Prove that $x^3 + x^2 = 1$ has no rational solutions?

Is this enough for a proof?:

$$x^3+x^2 = 1$$

I would factor and get: $x^2(x+1) = 1$

I would show that $x = \sqrt1$, which is irrational but then do I have to show more? $x+1=1$ which gives me $x=0$ and since $x$ cannot equal to $0$ as this would make the statement false (everything is $0$). Is it enough to simply state this falsity or is there another way to express it?


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By the rational root theorem, a rational root would have to be $x=1$ or $x=-1$, but neither works.

Let’s assume $x = p/q$. $p$ and $q$ integers without a common factor. Then,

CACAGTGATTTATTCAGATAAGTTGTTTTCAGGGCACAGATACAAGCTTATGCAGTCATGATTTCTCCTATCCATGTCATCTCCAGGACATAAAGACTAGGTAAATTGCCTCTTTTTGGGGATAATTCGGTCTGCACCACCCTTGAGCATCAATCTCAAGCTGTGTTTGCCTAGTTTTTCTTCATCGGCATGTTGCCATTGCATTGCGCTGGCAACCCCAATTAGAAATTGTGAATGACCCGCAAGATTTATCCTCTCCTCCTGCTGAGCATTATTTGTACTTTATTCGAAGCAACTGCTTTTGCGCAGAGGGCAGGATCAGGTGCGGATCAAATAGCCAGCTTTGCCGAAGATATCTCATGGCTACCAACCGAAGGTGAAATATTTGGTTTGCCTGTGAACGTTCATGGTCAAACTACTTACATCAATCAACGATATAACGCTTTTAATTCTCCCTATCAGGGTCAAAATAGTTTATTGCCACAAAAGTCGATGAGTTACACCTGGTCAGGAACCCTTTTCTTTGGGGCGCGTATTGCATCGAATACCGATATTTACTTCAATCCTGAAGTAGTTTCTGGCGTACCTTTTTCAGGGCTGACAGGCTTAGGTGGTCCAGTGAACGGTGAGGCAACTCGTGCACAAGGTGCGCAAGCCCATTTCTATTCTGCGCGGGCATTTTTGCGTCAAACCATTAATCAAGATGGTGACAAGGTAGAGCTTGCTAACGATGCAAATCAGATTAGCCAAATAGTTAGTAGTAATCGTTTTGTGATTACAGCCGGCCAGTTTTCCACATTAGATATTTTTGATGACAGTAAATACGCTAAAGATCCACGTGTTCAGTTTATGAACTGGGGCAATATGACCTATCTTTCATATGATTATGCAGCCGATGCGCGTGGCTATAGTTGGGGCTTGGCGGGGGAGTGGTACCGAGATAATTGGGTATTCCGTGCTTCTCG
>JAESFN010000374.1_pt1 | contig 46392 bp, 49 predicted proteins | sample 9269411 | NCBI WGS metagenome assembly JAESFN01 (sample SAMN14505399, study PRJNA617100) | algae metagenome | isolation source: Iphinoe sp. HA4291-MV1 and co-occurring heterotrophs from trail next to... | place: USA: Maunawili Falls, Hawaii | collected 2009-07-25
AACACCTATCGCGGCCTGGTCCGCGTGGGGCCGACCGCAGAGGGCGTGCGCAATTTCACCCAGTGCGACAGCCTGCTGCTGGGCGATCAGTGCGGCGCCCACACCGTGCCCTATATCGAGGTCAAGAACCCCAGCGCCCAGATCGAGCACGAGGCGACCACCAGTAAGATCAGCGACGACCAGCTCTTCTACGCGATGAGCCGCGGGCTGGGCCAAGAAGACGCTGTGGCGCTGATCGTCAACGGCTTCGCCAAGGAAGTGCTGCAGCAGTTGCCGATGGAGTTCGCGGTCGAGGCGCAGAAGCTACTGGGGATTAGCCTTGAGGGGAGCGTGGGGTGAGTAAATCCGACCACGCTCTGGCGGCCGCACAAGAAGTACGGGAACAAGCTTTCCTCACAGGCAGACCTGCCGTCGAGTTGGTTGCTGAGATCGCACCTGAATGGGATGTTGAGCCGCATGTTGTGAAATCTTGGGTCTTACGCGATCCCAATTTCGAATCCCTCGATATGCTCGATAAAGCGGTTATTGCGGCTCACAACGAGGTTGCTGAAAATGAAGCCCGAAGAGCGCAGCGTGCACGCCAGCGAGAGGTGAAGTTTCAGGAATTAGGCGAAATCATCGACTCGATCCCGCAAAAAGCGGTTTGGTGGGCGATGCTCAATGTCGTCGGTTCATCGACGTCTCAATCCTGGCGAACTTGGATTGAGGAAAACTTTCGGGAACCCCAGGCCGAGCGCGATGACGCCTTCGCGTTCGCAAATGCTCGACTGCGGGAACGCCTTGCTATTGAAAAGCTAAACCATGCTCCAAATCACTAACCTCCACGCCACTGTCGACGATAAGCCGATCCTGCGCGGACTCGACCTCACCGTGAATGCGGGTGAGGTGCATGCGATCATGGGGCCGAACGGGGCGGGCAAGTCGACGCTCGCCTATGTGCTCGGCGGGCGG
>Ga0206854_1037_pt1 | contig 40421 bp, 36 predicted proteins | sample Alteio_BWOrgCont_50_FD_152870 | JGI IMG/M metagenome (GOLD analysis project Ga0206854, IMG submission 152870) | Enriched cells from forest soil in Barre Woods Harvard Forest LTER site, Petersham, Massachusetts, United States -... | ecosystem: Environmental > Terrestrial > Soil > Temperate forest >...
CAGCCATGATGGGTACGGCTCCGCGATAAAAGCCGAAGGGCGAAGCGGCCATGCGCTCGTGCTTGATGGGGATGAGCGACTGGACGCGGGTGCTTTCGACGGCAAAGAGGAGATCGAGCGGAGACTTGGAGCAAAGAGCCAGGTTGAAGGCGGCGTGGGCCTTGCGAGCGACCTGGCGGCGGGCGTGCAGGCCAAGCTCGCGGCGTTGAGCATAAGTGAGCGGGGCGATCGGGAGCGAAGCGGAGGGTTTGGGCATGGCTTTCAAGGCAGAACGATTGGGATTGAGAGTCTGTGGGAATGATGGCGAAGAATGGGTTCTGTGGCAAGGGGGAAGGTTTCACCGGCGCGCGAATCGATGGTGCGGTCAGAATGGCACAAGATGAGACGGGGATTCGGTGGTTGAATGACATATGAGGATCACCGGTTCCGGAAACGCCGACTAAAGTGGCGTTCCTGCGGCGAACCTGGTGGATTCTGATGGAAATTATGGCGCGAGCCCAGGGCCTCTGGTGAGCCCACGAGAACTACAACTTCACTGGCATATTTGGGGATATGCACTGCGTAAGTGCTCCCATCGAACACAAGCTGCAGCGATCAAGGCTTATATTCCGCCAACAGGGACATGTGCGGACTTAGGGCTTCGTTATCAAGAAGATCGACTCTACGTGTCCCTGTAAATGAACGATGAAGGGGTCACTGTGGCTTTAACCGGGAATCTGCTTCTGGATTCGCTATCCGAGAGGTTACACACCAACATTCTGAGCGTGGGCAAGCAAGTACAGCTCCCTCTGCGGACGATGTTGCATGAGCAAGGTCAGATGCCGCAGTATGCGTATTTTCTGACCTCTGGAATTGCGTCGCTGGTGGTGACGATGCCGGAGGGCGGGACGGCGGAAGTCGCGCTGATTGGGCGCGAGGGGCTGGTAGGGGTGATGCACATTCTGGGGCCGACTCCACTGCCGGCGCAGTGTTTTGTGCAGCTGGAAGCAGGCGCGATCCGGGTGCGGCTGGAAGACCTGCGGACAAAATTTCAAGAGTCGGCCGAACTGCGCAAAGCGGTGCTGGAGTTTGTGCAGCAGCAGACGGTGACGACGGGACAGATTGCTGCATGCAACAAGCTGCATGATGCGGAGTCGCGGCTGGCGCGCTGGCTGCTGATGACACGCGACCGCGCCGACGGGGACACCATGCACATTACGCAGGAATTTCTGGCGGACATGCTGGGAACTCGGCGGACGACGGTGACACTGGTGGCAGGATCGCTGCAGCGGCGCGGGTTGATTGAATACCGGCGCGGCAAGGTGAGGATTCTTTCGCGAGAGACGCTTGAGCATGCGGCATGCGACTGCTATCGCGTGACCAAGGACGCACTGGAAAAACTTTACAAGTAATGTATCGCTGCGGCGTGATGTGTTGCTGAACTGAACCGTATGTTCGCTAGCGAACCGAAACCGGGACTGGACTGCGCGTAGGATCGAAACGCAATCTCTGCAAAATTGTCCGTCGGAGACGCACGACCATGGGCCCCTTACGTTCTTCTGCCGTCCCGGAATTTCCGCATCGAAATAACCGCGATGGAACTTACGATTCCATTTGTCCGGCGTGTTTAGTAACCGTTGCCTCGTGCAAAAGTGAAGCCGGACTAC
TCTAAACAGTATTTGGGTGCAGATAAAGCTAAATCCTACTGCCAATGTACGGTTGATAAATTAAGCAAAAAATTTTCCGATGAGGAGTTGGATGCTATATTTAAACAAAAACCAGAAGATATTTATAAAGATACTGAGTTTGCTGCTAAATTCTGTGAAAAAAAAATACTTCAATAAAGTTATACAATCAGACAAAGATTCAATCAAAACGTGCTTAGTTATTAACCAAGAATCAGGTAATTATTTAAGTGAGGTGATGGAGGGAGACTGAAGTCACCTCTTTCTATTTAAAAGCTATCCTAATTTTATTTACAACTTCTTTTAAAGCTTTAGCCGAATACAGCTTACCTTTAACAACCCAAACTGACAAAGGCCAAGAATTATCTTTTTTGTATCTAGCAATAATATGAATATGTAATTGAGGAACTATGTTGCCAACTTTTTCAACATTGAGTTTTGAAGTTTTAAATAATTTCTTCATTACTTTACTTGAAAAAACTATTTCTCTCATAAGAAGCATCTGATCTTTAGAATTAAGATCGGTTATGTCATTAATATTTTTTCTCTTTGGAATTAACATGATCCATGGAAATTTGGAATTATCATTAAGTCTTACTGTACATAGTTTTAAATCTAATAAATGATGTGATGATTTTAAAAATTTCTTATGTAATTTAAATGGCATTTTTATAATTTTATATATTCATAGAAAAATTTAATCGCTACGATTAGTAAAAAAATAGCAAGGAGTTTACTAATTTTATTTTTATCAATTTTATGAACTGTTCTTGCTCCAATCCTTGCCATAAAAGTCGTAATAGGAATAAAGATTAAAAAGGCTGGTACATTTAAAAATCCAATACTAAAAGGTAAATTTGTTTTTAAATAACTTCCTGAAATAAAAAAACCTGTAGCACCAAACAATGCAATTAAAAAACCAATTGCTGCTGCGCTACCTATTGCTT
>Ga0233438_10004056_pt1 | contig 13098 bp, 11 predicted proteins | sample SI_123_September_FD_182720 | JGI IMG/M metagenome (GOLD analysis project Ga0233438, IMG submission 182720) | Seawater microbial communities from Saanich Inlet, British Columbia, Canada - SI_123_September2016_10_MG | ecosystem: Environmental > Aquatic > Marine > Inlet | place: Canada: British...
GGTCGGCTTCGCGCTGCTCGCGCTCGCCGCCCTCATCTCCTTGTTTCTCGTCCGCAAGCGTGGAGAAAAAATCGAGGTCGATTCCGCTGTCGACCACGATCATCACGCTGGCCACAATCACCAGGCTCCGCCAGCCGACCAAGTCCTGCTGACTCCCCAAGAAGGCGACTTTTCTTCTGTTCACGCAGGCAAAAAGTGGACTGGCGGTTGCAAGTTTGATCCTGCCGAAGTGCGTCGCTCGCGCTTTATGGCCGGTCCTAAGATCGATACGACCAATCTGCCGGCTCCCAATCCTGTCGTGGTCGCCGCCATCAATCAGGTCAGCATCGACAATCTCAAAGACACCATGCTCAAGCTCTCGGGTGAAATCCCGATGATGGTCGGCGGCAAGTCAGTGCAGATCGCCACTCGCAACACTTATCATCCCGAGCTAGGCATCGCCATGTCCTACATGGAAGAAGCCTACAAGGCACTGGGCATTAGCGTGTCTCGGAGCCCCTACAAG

p^{3} + p^{2}q = q^{3}

It’s is only satisfied whenever $p$ and $q$ are simultaneously even. It contradicts the initial hypothesis that we can set $x = p/q$ where $p$ and $q$ has not common factors.
\mbox{Then,}\quad x \not\in {\mathbb Q}


The solution satisfying the following equation
A \times B =0
is $A=0$ (for any $B$) or $B=0$ (for any $A$).

You cannot apply the same pattern for the case in which the right hand side is not zero. Why?
For example,
A\times B = 2
If you choose $A=2$ then $B$ must be $1$ (rather than for any $B$). If you choose $B=2$ then $A$ must be $1$ (rather than for any $A$).

Back to your question

If you want to find the solution of
$$x^2(x+1) =1$$
you have to make sure the right hand side equals to 0.

x^2(x+1) &=1\\
x^3 + x^2 -1 &=0

To prove the equation has no rational solution see this comment.